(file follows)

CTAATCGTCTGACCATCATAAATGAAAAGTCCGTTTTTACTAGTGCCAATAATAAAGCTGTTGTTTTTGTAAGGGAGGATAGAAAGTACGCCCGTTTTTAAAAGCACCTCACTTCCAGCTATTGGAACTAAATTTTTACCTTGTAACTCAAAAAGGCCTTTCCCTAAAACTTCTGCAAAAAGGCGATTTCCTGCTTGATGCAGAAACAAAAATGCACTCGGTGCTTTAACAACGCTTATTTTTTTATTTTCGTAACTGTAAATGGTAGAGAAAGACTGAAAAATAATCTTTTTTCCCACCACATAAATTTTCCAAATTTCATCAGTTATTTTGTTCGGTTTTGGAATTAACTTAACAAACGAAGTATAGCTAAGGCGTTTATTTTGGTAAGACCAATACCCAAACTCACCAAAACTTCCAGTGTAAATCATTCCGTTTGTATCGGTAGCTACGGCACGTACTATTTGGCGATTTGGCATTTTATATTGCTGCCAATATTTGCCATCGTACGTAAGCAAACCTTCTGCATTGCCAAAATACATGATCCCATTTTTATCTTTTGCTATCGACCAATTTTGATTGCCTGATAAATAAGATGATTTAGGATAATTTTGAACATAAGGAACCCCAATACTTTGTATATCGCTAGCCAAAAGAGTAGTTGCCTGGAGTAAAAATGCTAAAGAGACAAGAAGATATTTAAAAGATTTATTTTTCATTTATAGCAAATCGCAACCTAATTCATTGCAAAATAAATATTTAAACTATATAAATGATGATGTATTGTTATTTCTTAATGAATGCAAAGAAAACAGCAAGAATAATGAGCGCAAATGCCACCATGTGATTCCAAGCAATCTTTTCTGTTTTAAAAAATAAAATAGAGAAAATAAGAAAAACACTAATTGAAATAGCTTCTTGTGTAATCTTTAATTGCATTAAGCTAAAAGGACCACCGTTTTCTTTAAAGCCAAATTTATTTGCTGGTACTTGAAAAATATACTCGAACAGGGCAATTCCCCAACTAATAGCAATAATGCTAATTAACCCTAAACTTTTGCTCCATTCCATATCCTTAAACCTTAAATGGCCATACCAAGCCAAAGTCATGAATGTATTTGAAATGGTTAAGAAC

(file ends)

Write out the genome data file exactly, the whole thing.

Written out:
CTAATCGTCTGACCATCATAAATGAAAAGTCCGTTTTTACTAGTGCCAATAATAAAGCTGTTGTTTTTGTAAGGGAGGATAGAAAGTACGCCCGTTTTTAAAAGCACCTCACTTCCAGCTATTGGAACTAAATTTTTACCTTGTAACTCAAAAAGGCCTTTCCCTAAAACTTCTGCAAAAAGGCGATTTCCTGCTTGATGCAGAAACAAAAATGCACTCGGTGCTTTAACAACGCTTATTTTTTTATTTTCGTAACTGTAAATGGTAGAGAAAGACTGAAAAATAATCTTTTTTCCCACCACATAAATTTTCCAAATTTCATCAGTTATTTTGTTCGGTTTTGGAATTAACTTAACAAACGAAGTATAGCTAAGGCGTTTATTTTGGTAAGACCAATACCCAAACTCACCAAAACTTCCAGTGTAAATCATTCCGTTTGTATCGGTAGCTACGGCACGTACTATTTGGCGATTTGGCATTTTATATTGCTGCCAATATTTGCCATCGTACGTAAGCAAACCTTCTGCATTGCCAAAATACATGATCCCATTTTTATCTTTTGCTATCGACCAATTTTGATTGCCTGATAAATAAGATGATTTAGGATAATTTTGAACATAAGGAACCCCAATACTTTGTATATCGCTAGCCAAAAGAGTAGTTGCCTGGAGTAAAAATGCTAAAGAGACAAGAAGATATTTAAAAGATTTATTTTTCATTTATAGCAAATCGCAACCTAATTCATTGCAAAATAAATATTTAAACTATATAAATGATGATGTATTGTTATTTCTTAATGAATGCAAAGAAAACAGCAAGAATAATGAGCGCAAATGCCACCATGTGATTCCAAGCAATCTTTTCTGTTTTAAAAAATAAAATAGAGAAAATAAGAAAAACACTAATTGAAATAGCTTCTTGTGTAATCTTTAATTGCATTAAGCTAAAAGGACCACCGTTTTCTTTAAAGCCAAATTTATTTGCTGGTACTTGAAAAATATACTCGAACAGGGCAATTCCCCAACTAATAGCAATAATGCTAATTAACCCTAAACTTTTGCTCCATTCCATATCCTTAAACCTTAAATGGCCATACCAAGCCAAAGTCATGAATGTATTTGAAATGGTTAAGAAC